Lead author Michelle McCrystall, a postdoctoral fellow at the university’s Centre for Earth Observation Science, said more than 50 per cent of precipitation in the Arctic falling as rain instead of snow will have “global implications” and a “very direct impact” on Indigenous people throughout the Arctic.

The biggest precipitation changes, she added, will happen during the fall. Predominant snowfall and snow precipitation is still expected in the winter months, even by the end of the century.

Some regions will make the transition earlier than others, she explained, based on their temperatures and proximity to the North Pole.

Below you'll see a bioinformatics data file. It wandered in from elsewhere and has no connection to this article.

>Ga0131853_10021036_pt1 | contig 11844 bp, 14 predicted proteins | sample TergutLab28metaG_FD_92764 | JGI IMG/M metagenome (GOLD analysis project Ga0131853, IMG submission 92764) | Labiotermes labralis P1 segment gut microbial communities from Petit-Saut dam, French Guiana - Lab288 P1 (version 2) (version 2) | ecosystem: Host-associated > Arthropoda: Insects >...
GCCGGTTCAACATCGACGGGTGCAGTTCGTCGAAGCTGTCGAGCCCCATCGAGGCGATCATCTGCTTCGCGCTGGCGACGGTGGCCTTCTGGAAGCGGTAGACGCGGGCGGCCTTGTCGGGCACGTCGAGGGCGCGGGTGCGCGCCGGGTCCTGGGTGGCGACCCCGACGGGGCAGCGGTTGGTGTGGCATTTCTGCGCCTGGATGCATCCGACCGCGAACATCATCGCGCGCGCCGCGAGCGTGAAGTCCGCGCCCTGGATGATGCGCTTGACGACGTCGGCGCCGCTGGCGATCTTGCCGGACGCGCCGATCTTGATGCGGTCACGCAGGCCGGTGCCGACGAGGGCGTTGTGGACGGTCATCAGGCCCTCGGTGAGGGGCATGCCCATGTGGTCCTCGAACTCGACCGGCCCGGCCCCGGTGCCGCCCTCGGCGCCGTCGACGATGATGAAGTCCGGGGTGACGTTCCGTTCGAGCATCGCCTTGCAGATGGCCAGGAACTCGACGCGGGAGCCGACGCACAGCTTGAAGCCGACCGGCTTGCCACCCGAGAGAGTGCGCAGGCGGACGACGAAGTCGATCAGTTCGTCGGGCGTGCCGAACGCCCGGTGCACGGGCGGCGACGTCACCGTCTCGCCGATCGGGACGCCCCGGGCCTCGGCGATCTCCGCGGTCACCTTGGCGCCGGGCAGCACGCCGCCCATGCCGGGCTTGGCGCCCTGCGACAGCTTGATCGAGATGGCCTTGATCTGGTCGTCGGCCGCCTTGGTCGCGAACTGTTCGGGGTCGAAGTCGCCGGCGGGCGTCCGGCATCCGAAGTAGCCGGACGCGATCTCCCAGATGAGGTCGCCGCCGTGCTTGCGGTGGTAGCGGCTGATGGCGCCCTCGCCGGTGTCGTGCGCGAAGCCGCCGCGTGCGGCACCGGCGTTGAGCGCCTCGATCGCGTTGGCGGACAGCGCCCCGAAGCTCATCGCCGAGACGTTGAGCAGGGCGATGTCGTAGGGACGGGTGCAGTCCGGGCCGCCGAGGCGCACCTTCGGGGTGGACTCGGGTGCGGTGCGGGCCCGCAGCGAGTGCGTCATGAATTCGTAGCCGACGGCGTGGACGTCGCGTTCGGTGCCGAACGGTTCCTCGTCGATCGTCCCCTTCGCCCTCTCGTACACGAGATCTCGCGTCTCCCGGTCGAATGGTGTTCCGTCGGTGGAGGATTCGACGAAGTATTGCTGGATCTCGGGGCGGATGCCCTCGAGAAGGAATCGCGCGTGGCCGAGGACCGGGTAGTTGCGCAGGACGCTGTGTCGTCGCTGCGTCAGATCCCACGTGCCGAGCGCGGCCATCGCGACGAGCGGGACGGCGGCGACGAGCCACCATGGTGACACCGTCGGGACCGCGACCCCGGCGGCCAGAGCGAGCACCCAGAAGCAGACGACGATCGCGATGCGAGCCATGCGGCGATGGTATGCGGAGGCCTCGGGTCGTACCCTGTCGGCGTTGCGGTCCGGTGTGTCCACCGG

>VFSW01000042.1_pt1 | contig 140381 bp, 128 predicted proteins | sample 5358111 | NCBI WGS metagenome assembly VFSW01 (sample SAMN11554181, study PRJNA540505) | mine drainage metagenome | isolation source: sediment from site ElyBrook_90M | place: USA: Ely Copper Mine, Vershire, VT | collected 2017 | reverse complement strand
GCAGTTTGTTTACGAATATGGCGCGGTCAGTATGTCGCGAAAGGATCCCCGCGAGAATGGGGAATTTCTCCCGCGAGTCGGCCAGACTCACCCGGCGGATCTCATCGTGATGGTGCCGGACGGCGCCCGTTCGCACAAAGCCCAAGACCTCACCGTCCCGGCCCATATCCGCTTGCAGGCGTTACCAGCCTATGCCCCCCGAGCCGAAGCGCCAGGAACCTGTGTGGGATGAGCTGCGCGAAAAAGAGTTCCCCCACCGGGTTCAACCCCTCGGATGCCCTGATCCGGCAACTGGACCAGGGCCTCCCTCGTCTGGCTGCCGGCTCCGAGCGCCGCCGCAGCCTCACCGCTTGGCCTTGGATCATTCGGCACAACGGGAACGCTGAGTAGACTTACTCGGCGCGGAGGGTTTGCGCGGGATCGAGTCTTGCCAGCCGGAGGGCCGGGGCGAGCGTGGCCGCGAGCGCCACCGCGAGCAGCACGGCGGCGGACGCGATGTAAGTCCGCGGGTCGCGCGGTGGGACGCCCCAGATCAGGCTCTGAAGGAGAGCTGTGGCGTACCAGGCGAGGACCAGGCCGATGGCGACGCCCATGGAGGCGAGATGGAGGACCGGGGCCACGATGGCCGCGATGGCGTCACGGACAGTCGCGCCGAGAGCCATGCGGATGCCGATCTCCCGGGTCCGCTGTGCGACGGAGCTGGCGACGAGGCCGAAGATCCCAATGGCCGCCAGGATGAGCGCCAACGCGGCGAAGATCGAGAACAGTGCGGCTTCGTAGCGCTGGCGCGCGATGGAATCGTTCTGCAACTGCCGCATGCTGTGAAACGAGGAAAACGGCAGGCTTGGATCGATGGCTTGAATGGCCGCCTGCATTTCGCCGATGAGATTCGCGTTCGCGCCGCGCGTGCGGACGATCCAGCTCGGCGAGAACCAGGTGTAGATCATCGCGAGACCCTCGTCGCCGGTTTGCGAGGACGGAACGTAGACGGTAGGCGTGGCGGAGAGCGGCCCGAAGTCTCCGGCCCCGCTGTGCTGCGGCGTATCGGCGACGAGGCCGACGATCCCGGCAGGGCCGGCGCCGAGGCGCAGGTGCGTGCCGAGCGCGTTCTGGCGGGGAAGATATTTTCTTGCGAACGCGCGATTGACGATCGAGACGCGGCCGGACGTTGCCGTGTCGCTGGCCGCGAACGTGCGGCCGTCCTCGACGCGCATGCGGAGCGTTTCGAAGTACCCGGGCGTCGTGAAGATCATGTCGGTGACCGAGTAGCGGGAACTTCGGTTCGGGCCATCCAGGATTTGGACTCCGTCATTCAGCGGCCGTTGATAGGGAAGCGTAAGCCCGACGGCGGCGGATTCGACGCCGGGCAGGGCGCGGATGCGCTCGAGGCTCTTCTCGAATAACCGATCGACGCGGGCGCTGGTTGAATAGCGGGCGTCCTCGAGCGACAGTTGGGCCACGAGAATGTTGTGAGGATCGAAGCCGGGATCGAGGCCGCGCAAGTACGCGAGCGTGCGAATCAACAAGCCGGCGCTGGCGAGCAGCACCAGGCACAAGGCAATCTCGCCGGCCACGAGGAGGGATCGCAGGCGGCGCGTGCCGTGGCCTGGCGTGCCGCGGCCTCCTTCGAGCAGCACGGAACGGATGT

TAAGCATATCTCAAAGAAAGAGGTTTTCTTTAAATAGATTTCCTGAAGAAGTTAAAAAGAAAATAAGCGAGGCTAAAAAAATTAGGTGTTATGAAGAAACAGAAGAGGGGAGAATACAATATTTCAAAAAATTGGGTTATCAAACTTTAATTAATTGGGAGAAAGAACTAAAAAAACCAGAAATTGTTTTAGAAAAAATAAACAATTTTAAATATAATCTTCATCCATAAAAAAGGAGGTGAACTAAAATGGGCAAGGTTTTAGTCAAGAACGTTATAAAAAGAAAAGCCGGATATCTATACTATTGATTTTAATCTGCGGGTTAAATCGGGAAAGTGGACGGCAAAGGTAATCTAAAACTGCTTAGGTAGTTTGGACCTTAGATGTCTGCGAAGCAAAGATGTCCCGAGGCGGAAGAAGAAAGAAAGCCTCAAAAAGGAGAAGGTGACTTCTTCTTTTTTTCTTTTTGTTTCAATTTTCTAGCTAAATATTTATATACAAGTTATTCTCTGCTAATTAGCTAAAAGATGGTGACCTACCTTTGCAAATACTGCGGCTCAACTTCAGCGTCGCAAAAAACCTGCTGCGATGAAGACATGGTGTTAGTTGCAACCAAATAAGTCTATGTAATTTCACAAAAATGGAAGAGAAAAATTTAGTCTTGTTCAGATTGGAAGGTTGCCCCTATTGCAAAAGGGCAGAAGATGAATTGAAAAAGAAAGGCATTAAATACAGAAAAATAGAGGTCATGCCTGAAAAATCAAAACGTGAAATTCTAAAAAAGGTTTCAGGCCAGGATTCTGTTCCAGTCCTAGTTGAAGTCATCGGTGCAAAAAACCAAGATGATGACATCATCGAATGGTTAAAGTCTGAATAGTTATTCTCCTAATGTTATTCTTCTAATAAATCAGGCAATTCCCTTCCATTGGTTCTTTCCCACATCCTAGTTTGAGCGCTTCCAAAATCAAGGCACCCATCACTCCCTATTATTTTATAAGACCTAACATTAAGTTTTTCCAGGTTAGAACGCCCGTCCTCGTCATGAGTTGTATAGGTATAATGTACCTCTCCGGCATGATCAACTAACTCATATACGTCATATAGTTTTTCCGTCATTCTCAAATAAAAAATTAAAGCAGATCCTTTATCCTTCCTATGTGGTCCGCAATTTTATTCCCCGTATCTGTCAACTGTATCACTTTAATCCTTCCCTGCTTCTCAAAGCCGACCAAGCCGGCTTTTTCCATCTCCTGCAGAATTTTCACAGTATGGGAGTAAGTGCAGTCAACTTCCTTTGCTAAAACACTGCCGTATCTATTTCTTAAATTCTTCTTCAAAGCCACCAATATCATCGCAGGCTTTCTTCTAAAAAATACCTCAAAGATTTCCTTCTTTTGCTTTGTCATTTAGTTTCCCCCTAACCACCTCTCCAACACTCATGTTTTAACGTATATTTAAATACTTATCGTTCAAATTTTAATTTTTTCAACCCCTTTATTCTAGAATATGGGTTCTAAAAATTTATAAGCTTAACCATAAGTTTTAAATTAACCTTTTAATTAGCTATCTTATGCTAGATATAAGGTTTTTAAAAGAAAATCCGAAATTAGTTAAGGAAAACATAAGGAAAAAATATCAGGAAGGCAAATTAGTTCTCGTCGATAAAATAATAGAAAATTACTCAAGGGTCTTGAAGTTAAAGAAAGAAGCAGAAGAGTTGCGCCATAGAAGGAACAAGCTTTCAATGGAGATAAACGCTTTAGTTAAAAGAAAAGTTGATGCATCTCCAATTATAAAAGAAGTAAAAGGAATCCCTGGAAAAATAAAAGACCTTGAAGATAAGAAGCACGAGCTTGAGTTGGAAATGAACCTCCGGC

The study’s projections stem from an aggregation of data from around the world.

McCrystall said the 2050 to 2080 range in which the transition could happen reflects the variability of all the data that was used, but the average points to it happening, more specifically, around the year 2070.

Animal starvation

McCrystall said more rain in the Arctic would also lead to more rain-on-snow events — when rain falls onto an existing snowpack and freezes, forming ice layers either on the snow or within it — which would be “very damaging” for foraging mammals like reindeer, caribou and muskox.

Because of that ice, foraging animals will have a harder time reaching the grassland that lies beneath it.

“It can cause a huge starvation and die off in a lot of these populations,” she said.